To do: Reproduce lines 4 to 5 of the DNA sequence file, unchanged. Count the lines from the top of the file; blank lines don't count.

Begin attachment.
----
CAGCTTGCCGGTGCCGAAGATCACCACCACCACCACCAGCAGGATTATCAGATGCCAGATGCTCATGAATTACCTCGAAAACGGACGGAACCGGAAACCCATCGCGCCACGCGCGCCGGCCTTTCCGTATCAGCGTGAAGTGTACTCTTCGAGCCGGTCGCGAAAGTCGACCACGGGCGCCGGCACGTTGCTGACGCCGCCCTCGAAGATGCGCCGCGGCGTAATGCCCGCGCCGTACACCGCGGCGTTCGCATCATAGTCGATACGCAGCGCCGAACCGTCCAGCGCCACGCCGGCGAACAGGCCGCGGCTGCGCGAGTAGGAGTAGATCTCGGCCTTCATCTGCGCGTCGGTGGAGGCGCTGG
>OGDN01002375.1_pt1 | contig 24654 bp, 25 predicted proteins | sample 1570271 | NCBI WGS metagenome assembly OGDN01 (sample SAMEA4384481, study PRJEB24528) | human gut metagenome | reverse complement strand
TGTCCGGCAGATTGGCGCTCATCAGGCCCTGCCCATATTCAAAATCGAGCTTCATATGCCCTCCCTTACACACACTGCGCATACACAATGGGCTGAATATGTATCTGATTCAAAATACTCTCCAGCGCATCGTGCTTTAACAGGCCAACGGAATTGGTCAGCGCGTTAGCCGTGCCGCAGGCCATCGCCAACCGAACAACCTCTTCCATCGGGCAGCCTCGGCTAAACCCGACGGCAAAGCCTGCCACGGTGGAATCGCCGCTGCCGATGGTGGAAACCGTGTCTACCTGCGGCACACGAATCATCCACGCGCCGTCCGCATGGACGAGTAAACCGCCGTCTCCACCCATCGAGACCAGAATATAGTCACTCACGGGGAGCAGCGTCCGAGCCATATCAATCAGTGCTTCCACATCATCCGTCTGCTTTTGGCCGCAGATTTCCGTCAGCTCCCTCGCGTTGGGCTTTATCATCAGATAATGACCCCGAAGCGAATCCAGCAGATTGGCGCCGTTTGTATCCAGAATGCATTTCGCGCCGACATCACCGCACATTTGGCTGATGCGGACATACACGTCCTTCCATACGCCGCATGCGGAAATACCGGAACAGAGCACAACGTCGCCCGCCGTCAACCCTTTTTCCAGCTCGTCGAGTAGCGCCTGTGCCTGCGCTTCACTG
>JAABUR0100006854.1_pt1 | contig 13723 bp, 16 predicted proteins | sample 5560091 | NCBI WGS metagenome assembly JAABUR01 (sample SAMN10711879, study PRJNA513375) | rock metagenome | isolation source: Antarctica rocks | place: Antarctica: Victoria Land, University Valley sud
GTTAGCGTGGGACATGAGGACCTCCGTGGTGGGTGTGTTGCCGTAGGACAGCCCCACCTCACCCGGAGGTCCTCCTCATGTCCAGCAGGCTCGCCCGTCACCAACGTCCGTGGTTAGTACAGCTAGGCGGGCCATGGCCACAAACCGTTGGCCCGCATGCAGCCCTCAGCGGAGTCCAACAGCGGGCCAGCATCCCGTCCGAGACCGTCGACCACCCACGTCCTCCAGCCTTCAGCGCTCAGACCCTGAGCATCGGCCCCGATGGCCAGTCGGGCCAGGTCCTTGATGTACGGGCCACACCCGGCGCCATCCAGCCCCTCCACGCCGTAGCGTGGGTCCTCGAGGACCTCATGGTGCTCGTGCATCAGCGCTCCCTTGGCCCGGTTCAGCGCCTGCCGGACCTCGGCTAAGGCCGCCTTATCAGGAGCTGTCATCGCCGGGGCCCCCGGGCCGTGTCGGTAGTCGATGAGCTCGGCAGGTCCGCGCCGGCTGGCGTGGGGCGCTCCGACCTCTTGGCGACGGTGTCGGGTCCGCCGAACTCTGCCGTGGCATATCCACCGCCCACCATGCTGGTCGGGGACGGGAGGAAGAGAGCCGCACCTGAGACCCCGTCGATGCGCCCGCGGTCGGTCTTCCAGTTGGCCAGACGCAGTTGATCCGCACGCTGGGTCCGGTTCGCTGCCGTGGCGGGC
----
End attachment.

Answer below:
>JAABUR0100006854.1_pt1 | contig 13723 bp, 16 predicted proteins | sample 5560091 | NCBI WGS metagenome assembly JAABUR01 (sample SAMN10711879, study PRJNA513375) | rock metagenome | isolation source: Antarctica rocks | place: Antarctica: Victoria Land, University Valley sud
GTTAGCGTGGGACATGAGGACCTCCGTGGTGGGTGTGTTGCCGTAGGACAGCCCCACCTCACCCGGAGGTCCTCCTCATGTCCAGCAGGCTCGCCCGTCACCAACGTCCGTGGTTAGTACAGCTAGGCGGGCCATGGCCACAAACCGTTGGCCCGCATGCAGCCCTCAGCGGAGTCCAACAGCGGGCCAGCATCCCGTCCGAGACCGTCGACCACCCACGTCCTCCAGCCTTCAGCGCTCAGACCCTGAGCATCGGCCCCGATGGCCAGTCGGGCCAGGTCCTTGATGTACGGGCCACACCCGGCGCCATCCAGCCCCTCCACGCCGTAGCGTGGGTCCTCGAGGACCTCATGGTGCTCGTGCATCAGCGCTCCCTTGGCCCGGTTCAGCGCCTGCCGGACCTCGGCTAAGGCCGCCTTATCAGGAGCTGTCATCGCCGGGGCCCCCGGGCCGTGTCGGTAGTCGATGAGCTCGGCAGGTCCGCGCCGGCTGGCGTGGGGCGCTCCGACCTCTTGGCGACGGTGTCGGGTCCGCCGAACTCTGCCGTGGCATATCCACCGCCCACCATGCTGGTCGGGGACGGGAGGAAGAGAGCCGCACCTGAGACCCCGTCGATGCGCCCGCGGTCGGTCTTCCAGTTGGCCAGACGCAGTTGATCCGCACGCTGGGTCCGGTTCGCTGCCGTGGCGGGC